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There’s an episode, ostensibly about wolves, where Anderson goes to a forest outside Kyoto, to visit the statue of the last remaining Japanese wolf; the whole thing winds up being not about wolves at all, but about the taxi driver who drives him to the wolf statue, the story he tells about his own beloved pet chihuahua Gotaro, and the physical abuse Gotaro suffered at the hands of his father-in-law. There’s a weird and very funny episode about ferrets, where Anderson goes to something called the Ferret Buckeye Bash, a kind of Crufts for ferrets, held in a hotel in Columbus, Ohio, where he both indulges and analyses his own affection for these vicious, squirmy beasts. “A ferret is basically a weasel,” he says. “It’s long, and tubular, sort of like a badger crossed with a snake, but also crossed with a teddy bear.” (One of the podcast’s many joys is the weird and vivid descriptions of the animals themselves.)

Animal is a carefully crafted series, but it also has about it the slightly scrappy and ad hoc feel of listening in, in real-time, on a writer reporting a magazine story

My favourite episode, and the one that really exemplifies the series’s particular charm and sly profundity, is the finale, on bats – the one animal Anderson outright despises. It opens with Anderson reading a truly execrable poem by DH Lawrence, about his own disgust for bats. The poem concludes, as he puts it, “with the dumbest ending I’ve ever encountered in the work of a major writer”. That line: “In China the bat is symbol for happiness./Not for me!” From there, he goes into his own disgust for bats, despite which he visits a limestone cave in Mexico’s Yucatan Peninsula known as the “bat volcano”, for its colony of 4 million bats which explode out of its opening at sunset. As you’d expect, sustained proximity to so many bats, in the company of one of the world’s foremost bat experts, leads Anderson to a final accommodation with these once despised creatures. What’s less expected, and more beautiful, is where the episode goes from there; it comes full circle to the black hole where the series started, with the very animal business of death and dying and loss.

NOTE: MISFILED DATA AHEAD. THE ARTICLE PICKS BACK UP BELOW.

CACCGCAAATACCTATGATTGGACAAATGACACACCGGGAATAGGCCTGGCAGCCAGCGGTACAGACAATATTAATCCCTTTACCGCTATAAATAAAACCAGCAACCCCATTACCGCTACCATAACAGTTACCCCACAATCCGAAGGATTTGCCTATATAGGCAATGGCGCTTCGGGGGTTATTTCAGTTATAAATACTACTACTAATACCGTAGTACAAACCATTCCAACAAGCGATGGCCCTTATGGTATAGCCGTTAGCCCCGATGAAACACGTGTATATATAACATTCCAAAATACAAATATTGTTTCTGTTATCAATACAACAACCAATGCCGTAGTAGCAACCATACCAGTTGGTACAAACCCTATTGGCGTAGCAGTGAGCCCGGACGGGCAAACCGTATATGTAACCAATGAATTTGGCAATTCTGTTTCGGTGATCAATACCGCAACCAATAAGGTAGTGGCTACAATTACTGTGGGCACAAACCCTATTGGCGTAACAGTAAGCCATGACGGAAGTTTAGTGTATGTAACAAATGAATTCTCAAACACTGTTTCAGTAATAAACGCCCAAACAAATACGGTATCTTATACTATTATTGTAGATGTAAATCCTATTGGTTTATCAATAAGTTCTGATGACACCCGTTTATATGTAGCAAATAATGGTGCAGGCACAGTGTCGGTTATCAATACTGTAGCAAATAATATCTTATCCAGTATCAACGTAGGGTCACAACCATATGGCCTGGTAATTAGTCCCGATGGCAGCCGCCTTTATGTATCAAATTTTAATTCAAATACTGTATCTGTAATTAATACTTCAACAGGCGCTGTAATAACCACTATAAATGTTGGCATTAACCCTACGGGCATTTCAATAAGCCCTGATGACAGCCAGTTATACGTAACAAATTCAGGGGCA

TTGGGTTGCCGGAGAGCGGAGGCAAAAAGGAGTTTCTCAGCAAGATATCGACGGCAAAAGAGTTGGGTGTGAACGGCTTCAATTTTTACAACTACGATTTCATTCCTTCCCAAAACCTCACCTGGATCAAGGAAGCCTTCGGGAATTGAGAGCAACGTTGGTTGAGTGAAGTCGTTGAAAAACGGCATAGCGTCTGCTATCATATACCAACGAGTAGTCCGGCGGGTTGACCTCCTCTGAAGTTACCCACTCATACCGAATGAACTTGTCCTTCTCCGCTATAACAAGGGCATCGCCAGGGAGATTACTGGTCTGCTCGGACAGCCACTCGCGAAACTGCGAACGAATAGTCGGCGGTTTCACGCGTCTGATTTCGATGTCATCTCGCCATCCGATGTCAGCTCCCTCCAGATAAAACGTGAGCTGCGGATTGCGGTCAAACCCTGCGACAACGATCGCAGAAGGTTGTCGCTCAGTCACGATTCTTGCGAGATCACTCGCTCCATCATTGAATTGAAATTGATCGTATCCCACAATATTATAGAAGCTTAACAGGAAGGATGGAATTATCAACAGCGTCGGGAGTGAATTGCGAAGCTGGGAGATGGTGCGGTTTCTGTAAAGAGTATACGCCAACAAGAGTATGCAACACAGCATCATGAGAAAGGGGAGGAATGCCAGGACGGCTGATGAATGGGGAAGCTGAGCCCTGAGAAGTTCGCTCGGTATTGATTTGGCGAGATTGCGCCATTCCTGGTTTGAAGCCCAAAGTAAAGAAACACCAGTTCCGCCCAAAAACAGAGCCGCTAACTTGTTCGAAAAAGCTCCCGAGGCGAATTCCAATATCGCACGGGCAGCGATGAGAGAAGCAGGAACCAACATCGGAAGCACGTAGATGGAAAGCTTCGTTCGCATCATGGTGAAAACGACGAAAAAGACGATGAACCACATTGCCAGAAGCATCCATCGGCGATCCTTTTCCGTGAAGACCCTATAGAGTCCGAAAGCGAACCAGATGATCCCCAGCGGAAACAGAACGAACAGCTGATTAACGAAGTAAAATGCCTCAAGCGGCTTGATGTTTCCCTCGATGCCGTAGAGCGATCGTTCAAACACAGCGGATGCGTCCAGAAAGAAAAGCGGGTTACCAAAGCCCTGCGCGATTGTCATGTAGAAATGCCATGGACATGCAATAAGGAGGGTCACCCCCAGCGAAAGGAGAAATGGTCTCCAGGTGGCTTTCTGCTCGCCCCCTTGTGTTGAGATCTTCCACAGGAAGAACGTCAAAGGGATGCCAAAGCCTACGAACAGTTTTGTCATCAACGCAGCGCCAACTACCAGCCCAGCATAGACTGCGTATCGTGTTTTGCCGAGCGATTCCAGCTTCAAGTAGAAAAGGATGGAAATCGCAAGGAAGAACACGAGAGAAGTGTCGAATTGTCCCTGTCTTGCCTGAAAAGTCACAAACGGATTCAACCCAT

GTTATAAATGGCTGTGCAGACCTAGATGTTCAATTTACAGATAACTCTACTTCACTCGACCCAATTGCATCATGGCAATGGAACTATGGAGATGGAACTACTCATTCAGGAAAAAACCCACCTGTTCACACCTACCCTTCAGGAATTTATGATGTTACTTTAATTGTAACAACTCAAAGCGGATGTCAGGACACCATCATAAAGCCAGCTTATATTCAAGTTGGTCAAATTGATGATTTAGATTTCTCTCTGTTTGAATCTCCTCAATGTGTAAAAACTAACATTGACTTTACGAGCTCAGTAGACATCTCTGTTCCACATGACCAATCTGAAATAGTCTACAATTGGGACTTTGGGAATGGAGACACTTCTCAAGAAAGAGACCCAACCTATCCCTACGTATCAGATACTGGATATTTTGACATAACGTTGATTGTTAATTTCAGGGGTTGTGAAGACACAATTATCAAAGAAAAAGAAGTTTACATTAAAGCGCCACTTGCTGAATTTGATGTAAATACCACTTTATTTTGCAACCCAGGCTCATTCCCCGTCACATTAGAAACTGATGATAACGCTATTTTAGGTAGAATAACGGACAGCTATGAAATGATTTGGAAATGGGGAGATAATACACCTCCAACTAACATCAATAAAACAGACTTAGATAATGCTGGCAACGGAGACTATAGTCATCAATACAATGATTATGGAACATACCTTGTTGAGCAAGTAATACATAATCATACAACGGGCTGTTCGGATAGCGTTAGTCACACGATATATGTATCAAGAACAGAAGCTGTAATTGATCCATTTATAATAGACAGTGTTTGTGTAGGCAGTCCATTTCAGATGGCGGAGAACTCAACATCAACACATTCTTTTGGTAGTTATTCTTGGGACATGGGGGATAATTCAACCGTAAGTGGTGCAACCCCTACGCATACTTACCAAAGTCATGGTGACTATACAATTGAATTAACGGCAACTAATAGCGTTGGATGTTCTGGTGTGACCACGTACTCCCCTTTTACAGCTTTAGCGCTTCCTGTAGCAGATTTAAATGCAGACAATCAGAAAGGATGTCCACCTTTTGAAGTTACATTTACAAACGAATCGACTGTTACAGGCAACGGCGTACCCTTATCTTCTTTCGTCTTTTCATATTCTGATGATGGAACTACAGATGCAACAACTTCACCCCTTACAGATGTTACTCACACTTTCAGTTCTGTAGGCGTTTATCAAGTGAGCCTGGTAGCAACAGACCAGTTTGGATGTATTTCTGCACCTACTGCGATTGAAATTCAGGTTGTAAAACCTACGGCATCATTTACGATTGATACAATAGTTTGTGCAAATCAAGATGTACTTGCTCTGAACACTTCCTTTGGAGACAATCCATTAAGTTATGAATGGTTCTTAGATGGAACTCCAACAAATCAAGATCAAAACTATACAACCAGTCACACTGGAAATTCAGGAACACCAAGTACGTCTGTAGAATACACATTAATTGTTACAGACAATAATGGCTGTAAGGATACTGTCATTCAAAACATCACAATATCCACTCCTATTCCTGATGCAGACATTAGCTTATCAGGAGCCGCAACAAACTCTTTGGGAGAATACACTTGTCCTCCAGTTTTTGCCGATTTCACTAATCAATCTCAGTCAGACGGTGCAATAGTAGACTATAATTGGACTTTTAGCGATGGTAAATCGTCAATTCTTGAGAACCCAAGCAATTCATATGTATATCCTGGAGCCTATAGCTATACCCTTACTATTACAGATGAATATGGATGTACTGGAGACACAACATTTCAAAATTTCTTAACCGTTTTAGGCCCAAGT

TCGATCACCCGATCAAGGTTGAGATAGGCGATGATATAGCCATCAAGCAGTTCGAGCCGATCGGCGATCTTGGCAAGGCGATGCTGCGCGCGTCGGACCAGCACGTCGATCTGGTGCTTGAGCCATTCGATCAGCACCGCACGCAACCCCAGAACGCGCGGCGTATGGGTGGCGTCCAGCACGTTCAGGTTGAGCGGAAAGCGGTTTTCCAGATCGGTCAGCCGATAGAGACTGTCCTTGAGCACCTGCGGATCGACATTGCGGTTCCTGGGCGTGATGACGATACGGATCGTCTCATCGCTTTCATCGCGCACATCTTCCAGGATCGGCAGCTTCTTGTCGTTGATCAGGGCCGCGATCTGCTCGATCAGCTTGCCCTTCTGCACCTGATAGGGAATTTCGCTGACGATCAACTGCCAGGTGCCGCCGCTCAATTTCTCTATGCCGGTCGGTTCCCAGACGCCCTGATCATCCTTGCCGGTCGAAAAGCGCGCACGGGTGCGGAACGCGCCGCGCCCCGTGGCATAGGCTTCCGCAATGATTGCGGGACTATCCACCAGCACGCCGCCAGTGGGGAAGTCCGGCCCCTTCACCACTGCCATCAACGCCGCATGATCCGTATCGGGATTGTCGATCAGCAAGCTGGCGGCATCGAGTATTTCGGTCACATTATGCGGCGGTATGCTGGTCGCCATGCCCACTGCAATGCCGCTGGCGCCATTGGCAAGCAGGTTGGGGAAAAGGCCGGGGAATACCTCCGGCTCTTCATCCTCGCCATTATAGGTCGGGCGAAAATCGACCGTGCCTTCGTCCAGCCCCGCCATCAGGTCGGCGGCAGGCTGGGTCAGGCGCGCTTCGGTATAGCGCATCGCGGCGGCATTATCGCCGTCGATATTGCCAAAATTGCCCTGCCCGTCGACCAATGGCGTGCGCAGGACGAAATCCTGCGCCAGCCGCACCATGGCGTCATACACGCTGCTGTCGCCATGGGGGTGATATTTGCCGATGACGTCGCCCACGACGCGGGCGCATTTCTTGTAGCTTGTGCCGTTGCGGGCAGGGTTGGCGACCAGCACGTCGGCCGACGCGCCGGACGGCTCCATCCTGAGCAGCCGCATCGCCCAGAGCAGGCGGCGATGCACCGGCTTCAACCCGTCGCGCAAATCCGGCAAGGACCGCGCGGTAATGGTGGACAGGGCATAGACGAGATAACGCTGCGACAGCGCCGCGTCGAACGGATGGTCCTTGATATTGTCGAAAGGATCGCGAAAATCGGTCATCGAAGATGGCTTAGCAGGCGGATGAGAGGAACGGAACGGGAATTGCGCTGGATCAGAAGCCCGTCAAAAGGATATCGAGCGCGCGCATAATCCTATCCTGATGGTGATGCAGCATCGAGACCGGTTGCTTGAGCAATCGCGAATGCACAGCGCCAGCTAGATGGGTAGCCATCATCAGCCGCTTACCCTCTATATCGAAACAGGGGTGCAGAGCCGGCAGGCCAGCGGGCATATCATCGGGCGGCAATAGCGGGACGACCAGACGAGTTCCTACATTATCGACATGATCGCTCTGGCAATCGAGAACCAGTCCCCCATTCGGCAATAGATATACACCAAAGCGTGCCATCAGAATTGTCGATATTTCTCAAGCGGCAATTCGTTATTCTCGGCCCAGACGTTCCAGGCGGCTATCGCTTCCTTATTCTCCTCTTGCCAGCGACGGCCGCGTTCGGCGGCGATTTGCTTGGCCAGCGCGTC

I find the podcast, on its own terms, joyful and funny and poignant. But I also find it fascinating as a long-time reader of Anderson’s writing. For years now, he has been one of the most consistently interesting and innovative practitioners of the art of magazine writing. Sam is a friend, I should say, though I admired his work – first as New York’s regular book critic, then as a staff writer for The New York Times Magazine, which released this podcast – long before I ever got to know him. (His 2016 essay “David’s Ankles”, on structural flaws in the ankles of Michaelangelo’s David, and the torments of perfectionism, is among my favourite pieces of narrative journalism.)

Animal is a carefully crafted series, but it also has about it the slightly scrappy and ad hoc feel of listening in, in real-time, on a writer reporting a magazine story: the halting conversations, the instinctively indulged tangents, and the interviewees who come out with unexpected stories that wind up being more interesting than the topic you thought you were writing about. The podcast is a lovely and eccentric thing, and a kind of melancholy celebration of humans, among other creatures.